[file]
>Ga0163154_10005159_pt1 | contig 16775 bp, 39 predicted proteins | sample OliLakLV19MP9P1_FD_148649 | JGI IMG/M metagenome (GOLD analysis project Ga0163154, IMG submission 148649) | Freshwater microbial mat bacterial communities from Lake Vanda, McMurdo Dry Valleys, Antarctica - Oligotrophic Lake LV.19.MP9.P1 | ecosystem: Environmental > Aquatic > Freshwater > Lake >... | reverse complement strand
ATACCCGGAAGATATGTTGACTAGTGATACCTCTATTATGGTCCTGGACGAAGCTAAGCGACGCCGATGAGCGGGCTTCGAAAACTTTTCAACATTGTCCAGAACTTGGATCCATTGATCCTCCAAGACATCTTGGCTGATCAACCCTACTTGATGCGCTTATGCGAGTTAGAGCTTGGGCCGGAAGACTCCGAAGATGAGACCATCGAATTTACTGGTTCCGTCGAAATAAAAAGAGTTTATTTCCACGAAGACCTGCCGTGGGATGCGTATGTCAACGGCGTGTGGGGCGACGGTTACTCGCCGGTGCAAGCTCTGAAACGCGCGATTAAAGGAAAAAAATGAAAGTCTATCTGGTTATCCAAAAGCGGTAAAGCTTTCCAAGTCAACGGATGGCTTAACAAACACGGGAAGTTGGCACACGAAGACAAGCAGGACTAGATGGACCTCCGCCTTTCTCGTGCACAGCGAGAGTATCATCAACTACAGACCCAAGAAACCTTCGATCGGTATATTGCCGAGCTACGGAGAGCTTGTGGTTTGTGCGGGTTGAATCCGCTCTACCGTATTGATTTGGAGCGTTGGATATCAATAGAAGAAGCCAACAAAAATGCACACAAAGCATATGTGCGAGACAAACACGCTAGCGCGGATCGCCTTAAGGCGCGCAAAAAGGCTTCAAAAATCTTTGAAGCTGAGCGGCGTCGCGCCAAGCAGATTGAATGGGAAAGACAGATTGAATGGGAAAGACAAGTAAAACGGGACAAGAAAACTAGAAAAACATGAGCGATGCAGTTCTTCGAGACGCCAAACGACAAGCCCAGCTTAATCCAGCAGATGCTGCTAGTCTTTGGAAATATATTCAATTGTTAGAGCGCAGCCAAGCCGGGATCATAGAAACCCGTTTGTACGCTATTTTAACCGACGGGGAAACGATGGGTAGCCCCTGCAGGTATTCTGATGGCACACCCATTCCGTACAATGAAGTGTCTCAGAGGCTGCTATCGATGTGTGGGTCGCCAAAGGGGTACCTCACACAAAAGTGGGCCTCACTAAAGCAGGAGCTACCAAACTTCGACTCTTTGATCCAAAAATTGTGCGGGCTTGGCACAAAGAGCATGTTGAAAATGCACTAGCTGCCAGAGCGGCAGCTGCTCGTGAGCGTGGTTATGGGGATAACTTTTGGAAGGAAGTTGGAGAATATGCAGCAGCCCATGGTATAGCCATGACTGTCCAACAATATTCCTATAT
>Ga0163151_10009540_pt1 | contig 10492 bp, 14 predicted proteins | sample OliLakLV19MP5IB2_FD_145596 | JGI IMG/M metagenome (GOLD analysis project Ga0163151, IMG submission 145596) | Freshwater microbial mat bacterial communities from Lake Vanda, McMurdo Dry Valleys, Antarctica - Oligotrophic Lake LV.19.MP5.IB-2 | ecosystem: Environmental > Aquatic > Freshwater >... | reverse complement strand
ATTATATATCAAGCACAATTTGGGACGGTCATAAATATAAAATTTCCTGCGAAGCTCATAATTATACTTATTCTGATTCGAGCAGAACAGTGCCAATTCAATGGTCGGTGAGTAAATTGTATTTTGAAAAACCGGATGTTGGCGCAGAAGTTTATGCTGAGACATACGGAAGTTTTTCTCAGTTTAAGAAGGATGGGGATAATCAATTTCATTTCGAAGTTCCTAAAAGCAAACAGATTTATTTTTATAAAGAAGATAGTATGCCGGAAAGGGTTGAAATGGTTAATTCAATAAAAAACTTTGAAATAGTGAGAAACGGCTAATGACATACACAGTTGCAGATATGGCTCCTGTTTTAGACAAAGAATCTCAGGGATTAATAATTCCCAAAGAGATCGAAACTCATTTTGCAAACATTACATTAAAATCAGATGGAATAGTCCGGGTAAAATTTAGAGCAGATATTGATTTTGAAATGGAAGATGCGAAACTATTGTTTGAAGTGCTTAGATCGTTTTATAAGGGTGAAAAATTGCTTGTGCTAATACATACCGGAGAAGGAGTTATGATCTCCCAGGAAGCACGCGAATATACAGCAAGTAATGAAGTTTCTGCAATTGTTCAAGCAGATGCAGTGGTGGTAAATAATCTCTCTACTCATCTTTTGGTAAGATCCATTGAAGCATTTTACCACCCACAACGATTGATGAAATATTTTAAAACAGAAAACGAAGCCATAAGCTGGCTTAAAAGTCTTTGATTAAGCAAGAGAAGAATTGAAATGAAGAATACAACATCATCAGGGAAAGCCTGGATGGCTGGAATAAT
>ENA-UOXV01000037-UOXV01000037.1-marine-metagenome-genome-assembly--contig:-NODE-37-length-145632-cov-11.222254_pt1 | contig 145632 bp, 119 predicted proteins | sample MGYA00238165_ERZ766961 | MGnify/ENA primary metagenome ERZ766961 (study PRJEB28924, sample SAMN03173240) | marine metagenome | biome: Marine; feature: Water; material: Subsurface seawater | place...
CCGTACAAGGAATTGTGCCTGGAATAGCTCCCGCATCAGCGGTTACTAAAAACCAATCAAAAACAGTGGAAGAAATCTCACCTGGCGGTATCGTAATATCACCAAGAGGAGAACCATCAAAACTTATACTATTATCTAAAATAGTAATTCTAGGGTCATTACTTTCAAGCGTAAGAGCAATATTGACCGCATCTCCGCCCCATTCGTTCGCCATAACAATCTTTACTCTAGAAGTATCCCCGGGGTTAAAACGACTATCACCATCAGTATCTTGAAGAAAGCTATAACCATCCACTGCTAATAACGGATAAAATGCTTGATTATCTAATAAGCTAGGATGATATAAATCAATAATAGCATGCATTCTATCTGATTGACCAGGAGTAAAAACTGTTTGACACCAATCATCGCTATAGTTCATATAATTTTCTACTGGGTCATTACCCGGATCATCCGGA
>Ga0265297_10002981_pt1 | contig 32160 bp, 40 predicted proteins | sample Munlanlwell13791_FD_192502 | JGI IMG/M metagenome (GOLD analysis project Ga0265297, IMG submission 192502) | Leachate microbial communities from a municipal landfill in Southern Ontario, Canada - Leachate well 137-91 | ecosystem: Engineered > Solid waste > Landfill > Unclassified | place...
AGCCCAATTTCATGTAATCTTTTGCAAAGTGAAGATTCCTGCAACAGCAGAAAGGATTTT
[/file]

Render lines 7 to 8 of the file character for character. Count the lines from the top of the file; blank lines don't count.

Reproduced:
>Ga0265297_10002981_pt1 | contig 32160 bp, 40 predicted proteins | sample Munlanlwell13791_FD_192502 | JGI IMG/M metagenome (GOLD analysis project Ga0265297, IMG submission 192502) | Leachate microbial communities from a municipal landfill in Southern Ontario, Canada - Leachate well 137-91 | ecosystem: Engineered > Solid waste > Landfill > Unclassified | place...
AGCCCAATTTCATGTAATCTTTTGCAAAGTGAAGATTCCTGCAACAGCAGAAAGGATTTT